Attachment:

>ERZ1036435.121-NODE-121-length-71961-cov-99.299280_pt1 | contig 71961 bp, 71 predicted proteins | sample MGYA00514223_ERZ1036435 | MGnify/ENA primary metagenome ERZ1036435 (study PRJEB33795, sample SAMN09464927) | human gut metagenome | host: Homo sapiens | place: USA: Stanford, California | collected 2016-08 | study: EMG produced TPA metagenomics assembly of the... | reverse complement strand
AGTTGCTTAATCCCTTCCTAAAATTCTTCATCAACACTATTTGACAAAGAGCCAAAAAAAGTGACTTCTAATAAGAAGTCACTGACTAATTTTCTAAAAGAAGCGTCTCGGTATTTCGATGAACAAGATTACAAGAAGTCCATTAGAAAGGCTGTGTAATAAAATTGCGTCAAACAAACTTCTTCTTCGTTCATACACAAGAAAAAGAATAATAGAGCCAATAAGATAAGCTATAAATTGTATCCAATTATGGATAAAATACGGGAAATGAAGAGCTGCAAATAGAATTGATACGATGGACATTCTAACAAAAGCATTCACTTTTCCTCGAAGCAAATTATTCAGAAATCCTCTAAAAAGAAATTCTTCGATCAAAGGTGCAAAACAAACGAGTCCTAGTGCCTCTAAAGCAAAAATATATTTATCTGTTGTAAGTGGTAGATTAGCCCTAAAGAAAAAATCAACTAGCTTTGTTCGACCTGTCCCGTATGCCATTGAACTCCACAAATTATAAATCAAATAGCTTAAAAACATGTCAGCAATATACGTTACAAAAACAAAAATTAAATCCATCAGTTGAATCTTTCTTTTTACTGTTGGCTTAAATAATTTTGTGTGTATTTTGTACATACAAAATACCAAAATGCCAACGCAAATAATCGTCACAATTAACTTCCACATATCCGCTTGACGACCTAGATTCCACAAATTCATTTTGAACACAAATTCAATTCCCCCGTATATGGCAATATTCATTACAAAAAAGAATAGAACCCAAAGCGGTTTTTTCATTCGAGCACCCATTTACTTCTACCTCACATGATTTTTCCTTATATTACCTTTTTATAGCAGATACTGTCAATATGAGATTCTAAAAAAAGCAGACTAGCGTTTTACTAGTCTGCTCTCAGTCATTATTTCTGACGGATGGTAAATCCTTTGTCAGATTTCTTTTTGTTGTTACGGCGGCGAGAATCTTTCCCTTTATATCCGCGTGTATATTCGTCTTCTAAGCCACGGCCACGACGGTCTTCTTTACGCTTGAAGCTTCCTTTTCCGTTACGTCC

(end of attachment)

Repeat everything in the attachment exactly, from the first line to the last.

>ERZ1036435.121-NODE-121-length-71961-cov-99.299280_pt1 | contig 71961 bp, 71 predicted proteins | sample MGYA00514223_ERZ1036435 | MGnify/ENA primary metagenome ERZ1036435 (study PRJEB33795, sample SAMN09464927) | human gut metagenome | host: Homo sapiens | place: USA: Stanford, California | collected 2016-08 | study: EMG produced TPA metagenomics assembly of the... | reverse complement strand
AGTTGCTTAATCCCTTCCTAAAATTCTTCATCAACACTATTTGACAAAGAGCCAAAAAAAGTGACTTCTAATAAGAAGTCACTGACTAATTTTCTAAAAGAAGCGTCTCGGTATTTCGATGAACAAGATTACAAGAAGTCCATTAGAAAGGCTGTGTAATAAAATTGCGTCAAACAAACTTCTTCTTCGTTCATACACAAGAAAAAGAATAATAGAGCCAATAAGATAAGCTATAAATTGTATCCAATTATGGATAAAATACGGGAAATGAAGAGCTGCAAATAGAATTGATACGATGGACATTCTAACAAAAGCATTCACTTTTCCTCGAAGCAAATTATTCAGAAATCCTCTAAAAAGAAATTCTTCGATCAAAGGTGCAAAACAAACGAGTCCTAGTGCCTCTAAAGCAAAAATATATTTATCTGTTGTAAGTGGTAGATTAGCCCTAAAGAAAAAATCAACTAGCTTTGTTCGACCTGTCCCGTATGCCATTGAACTCCACAAATTATAAATCAAATAGCTTAAAAACATGTCAGCAATATACGTTACAAAAACAAAAATTAAATCCATCAGTTGAATCTTTCTTTTTACTGTTGGCTTAAATAATTTTGTGTGTATTTTGTACATACAAAATACCAAAATGCCAACGCAAATAATCGTCACAATTAACTTCCACATATCCGCTTGACGACCTAGATTCCACAAATTCATTTTGAACACAAATTCAATTCCCCCGTATATGGCAATATTCATTACAAAAAAGAATAGAACCCAAAGCGGTTTTTTCATTCGAGCACCCATTTACTTCTACCTCACATGATTTTTCCTTATATTACCTTTTTATAGCAGATACTGTCAATATGAGATTCTAAAAAAAGCAGACTAGCGTTTTACTAGTCTGCTCTCAGTCATTATTTCTGACGGATGGTAAATCCTTTGTCAGATTTCTTTTTGTTGTTACGGCGGCGAGAATCTTTCCCTTTATATCCGCGTGTATATTCGTCTTCTAAGCCACGGCCACGACGGTCTTCTTTACGCTTGAAGCTTCCTTTTCCGTTACGTCC